The fight continues all around them, with Chakar drinking. Northstar takes out Jed with a blaster shot to the face. Sagdar takes out the encroaching reinforcements from the back with a couple of well placed firebombs, melting them in their tracks. Even with Bertram disabled and unable to move, his armor makes him neigh indestructible. Angered he pulls a grenade from his belt and tosses it at Northstar, blowing the dwarf into almost-goo, killing most of the men in the bar and wounding nearly everyone else.

Proudcat pops up from behind the bar and rushes over with some healing goo that they found in Otis' office earlier. He heals up Northstar who rises, winning initiative and shoots Bertram in the face, blowing his head off.

Spent and nearly dead, the PCs collect themselves and look upon the devastation they had caused.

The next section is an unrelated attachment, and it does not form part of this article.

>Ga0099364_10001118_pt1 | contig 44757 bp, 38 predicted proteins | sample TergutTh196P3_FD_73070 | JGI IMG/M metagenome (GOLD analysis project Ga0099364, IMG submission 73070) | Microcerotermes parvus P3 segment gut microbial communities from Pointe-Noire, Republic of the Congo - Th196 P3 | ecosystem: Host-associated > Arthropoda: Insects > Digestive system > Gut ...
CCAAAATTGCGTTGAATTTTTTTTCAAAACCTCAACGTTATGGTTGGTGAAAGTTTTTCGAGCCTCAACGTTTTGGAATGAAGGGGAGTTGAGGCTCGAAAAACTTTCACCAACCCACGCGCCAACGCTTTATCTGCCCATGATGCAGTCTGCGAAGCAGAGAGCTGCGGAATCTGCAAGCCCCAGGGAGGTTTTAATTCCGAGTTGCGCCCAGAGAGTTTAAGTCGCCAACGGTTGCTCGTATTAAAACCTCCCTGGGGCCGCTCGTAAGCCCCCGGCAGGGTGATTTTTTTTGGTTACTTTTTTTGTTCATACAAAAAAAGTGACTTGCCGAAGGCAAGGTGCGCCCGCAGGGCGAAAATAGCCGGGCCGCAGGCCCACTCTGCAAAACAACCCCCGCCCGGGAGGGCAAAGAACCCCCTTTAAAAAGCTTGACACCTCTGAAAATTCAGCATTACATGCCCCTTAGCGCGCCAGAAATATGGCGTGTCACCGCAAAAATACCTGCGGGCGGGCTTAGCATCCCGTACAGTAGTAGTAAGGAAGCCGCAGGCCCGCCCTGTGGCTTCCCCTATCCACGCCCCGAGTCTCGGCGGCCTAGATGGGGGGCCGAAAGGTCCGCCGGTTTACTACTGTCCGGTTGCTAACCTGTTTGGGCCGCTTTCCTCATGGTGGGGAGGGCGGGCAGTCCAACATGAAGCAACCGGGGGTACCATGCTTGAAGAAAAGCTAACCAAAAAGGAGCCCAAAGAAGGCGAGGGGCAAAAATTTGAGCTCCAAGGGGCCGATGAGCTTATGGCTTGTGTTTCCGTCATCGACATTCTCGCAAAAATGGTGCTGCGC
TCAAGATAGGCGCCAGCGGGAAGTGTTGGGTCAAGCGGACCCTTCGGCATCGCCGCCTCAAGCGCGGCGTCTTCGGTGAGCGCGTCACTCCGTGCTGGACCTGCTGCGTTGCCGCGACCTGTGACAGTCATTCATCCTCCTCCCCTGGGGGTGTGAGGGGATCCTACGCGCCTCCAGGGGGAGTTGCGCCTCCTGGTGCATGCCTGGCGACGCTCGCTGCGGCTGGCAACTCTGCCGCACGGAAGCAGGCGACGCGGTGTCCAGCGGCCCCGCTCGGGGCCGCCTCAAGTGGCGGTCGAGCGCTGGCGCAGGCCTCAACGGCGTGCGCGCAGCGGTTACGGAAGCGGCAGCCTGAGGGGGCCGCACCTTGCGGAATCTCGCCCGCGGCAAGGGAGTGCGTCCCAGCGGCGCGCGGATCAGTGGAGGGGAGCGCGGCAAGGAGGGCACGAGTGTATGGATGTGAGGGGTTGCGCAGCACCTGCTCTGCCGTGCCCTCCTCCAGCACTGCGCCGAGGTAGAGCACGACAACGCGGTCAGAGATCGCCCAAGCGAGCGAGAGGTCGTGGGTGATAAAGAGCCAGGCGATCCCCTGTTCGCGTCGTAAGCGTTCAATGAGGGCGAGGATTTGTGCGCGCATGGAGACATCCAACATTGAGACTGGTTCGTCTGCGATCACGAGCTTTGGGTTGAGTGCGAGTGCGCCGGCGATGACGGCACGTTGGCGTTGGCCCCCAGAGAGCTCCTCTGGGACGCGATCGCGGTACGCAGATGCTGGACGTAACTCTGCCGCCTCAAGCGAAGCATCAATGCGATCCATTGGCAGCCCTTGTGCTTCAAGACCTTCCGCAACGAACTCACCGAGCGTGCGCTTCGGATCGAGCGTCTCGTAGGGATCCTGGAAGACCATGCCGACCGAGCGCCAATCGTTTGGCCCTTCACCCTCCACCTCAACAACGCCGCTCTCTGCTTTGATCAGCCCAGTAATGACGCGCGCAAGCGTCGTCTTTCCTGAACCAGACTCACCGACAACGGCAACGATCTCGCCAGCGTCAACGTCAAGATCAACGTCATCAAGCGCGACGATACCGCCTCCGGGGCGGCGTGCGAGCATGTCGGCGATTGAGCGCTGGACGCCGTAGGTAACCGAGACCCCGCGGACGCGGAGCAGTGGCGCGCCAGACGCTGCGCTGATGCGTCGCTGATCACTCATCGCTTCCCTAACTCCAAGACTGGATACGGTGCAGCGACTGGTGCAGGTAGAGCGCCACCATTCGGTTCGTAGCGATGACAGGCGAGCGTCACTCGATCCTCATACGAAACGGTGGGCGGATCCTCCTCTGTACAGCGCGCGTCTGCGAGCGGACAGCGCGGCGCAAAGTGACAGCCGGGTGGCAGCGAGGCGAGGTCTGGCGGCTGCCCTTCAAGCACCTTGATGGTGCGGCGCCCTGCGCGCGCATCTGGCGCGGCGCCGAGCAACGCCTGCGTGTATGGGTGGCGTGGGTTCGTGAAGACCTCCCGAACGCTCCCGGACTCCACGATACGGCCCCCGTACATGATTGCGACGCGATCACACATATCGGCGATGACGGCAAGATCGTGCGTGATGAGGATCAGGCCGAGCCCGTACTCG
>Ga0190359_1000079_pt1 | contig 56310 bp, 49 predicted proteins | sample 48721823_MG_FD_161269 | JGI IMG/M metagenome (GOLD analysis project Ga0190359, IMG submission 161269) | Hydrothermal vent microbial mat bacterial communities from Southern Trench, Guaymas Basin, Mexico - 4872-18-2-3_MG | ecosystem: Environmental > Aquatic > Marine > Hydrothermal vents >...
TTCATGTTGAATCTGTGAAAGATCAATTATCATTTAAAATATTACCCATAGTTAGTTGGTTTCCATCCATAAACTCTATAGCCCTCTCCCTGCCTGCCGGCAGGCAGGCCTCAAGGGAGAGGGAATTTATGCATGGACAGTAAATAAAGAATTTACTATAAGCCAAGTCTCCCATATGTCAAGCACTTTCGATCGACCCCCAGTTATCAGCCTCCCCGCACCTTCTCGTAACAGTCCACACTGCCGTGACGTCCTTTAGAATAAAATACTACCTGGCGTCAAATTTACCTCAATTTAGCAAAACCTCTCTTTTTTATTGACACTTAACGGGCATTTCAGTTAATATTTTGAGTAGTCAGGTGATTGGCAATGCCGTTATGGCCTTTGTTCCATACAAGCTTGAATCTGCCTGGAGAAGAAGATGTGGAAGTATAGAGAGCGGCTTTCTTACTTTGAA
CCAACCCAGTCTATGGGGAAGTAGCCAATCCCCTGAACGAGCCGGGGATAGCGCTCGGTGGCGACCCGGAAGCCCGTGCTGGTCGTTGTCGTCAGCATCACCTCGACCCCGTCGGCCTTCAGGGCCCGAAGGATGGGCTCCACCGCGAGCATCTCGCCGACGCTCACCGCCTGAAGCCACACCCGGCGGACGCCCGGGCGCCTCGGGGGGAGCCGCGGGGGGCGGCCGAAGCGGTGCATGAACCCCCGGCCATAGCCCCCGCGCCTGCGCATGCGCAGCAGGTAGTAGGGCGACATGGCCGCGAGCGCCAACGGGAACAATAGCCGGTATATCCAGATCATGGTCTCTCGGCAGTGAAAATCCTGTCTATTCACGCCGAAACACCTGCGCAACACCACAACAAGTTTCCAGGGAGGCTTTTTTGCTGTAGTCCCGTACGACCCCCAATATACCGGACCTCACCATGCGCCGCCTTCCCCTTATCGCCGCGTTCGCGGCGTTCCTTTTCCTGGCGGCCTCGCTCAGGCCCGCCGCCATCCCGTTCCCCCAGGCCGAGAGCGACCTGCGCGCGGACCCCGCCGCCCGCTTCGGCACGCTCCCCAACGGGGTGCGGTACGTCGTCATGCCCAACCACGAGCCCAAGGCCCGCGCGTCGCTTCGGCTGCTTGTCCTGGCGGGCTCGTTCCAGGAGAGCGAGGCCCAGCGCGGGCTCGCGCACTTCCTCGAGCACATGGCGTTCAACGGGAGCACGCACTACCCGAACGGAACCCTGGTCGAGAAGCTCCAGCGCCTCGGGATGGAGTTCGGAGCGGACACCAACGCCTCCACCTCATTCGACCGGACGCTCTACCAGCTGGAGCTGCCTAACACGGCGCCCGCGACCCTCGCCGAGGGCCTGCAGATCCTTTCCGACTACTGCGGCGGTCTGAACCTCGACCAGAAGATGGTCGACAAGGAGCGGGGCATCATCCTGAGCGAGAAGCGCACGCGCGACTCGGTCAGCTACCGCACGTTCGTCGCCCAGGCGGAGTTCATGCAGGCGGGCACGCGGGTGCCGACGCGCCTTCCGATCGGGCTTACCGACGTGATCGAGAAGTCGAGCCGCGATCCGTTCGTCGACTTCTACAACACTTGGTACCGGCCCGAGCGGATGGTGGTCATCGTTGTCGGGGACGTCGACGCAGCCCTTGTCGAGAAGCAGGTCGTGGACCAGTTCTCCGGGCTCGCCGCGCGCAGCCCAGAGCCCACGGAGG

Final Thoughts

I like the direction this campaign is going. Although it seems to be more science than originally intended, everyone seems to be having a blast and that's what matters. The PCs are embracing the chaotic nature of the setting and letting themselves cut lose. The last session really showed me that they can be chaotic when they choose to. I also have to give Josh props for using Forgery as a neutral thief, I haven't seen anyone else try and use it.

As a gory Science-Fantasy Hex Crawl, the campaign is thus far a success.

Friday, October 4, 2013

Bloodocalypse: Mutations and "Magic Items"


Exposure to various mutagenic phenomena may (is going to) happen during the game. Since mutations are a big part of the natural wildlife, I decided to make a system for characters to determine what happens to them when they are exposed to strange energy sources, radiation, rifts in space-time and mutagenic diseases.